(LWI) – More than ten million people in Ethiopia need food assistance as the country faces the worst drought in 30 years.
The Lutheran World Federation (LWF) is supporting affected communities in several states in the country.
“This is the worst I have seen,” said Woday Gelaye, 75, who has been farming in this area for over 60 years.
“Because of the recurrent drought and the heavy, short rainy season even this chickpea crop has been put back.” Extending his hand he shows a few tiny chickpea pulses. The seeds did not yield enough to feed his family. The farmer had to sell his ox to buy additional food for his wife, eight children and four grandchildren. Now he no longer has the animal to plough his other two small fields - and nothing left to sell.
Exhausted energy and resources
The United Nations says 10.2 million need food assistance.
Like Gelaye, millions of Ethiopian farmers have reached the end of their energy and resources. “Since both the failed spring and summer rains – called belg and meher in Ethiopia - in 2015, over 10.2 million Ethiopians are in need of emergency aid,” LWF Country Representative Sophia Gebreyes says. “The situation is very critical. The belg rainy season should be starting soon, but the usual signs of its arrival are missing.”
The current emerging food security crisis in Ethiopia is the result of the pre-El Niño failure of the spring rains and the El Niño induced late onset, erratic and early cessation of the main summer rains. Nearly 6 million of the people affected are children. 400,000 livestock deaths were reported so far, an estimated 2 million Ethiopians are without safe drinking water.
LWF supports farmers
LWF Ethiopia has been working in Ethiopia for 43 years and is operating in many of the areas where the drought has hit people the hardest. In Lalibela district, LWF supports farmers with a Food Security and Livelihood project. In Bale they have been conducting a resilience project.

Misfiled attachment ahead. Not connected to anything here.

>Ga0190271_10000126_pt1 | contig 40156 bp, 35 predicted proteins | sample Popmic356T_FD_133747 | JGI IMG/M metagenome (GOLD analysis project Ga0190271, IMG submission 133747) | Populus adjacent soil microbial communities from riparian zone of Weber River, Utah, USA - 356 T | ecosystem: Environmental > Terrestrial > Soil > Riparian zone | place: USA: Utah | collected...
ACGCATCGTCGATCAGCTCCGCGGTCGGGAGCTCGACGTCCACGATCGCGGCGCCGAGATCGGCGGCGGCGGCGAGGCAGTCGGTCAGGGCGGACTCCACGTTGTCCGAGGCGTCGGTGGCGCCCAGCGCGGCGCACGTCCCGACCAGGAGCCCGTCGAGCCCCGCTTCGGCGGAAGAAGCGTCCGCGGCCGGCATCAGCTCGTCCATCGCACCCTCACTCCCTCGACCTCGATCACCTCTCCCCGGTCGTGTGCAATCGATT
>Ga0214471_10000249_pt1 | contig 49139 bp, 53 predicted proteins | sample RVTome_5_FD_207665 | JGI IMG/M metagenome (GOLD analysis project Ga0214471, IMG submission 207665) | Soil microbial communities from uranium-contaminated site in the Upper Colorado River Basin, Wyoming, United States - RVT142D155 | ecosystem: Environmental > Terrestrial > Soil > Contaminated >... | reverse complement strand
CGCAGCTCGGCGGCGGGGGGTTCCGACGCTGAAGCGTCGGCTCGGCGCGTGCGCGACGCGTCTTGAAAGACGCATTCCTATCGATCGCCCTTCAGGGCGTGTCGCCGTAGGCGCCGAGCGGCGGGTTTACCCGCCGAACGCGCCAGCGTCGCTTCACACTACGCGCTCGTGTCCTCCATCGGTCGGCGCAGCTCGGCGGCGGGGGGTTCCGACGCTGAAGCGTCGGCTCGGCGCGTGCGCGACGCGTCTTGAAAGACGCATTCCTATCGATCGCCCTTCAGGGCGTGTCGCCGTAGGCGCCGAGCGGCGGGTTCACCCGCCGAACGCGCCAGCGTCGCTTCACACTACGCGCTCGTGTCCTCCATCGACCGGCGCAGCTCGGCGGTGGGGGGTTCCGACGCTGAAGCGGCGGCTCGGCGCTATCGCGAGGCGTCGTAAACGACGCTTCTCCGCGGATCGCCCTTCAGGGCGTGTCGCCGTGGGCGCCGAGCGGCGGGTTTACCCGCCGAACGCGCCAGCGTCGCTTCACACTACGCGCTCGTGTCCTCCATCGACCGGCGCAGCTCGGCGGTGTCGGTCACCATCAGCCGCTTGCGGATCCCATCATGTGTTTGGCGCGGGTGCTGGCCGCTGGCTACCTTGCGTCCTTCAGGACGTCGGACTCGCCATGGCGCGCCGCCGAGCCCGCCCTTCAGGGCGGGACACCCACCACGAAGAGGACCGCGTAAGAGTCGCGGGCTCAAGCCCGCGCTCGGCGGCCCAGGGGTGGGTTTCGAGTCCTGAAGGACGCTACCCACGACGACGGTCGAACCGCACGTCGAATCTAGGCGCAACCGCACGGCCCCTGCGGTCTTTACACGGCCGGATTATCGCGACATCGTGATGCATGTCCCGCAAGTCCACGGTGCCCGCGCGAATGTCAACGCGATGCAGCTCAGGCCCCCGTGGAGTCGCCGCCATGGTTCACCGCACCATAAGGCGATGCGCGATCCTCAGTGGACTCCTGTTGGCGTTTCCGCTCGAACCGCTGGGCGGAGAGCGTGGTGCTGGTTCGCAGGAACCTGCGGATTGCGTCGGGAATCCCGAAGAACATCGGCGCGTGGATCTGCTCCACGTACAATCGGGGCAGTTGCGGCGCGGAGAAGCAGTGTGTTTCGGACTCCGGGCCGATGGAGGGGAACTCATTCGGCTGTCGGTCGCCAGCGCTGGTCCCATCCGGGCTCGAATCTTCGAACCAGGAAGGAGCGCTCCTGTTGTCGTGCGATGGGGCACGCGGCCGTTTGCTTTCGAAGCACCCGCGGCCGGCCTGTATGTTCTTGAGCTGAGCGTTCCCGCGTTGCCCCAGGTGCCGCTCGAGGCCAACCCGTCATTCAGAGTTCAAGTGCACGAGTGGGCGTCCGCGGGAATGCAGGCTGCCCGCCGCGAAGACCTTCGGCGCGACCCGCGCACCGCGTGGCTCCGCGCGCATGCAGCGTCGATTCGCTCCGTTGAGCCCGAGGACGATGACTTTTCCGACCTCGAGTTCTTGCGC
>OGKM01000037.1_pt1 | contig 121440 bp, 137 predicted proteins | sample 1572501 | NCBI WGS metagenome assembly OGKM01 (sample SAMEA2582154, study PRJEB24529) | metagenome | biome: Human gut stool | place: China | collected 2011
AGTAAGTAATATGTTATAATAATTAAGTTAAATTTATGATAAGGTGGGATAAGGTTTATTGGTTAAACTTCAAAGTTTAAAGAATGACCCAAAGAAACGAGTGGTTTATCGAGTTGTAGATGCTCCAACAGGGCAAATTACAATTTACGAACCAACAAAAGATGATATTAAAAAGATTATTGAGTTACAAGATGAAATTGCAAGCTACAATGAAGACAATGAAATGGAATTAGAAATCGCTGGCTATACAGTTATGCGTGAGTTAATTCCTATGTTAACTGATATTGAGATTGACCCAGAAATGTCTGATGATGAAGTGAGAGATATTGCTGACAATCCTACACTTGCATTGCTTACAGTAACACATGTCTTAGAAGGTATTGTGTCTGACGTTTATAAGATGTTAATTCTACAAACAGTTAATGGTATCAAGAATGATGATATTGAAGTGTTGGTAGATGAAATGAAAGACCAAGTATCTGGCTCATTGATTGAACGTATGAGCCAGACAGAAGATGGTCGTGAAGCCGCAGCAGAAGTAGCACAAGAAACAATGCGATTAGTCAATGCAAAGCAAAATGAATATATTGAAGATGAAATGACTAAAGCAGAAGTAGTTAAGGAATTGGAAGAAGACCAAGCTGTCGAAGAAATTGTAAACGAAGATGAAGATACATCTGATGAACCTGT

Gelaye together with other farmers has benefitted from the LWF Emergency Seed program. After the failure of his crops earlier in the season the LWF provided him with 31kg of seeds. In 2014, LWF launched the Food Security Project supported by CLWR, which is teaching farmers agricultural techniques to improve the harvest and deal with climate change. One of the people participating from the start is Shamble, who was now able to harvest his first crop and even sell some surplus. “Farmers who have been part of these projects and who used the irrigation techniques taught there have been dealing much better with the drought than others. Projects like these can cushion people even is extremely difficult times like the El Nino year,” Gebreyes says.
While the project has helped its more than 4,600 beneficiaries to prepare for the current emergency, much more help will be needed to avert the impending catastrophe. Together with the ACT Alliance LWF Ethiopia has launched an appeal to support people in Ethiopia with initiatives to close food and income gaps such as the “cash for work” program which will be implemented in four regions, so-called hotspots in East Harraghe.
“People and livestock are on the brink of starvation,” Gebreyes warns. “If it does not rain, the situation will be catastrophic.”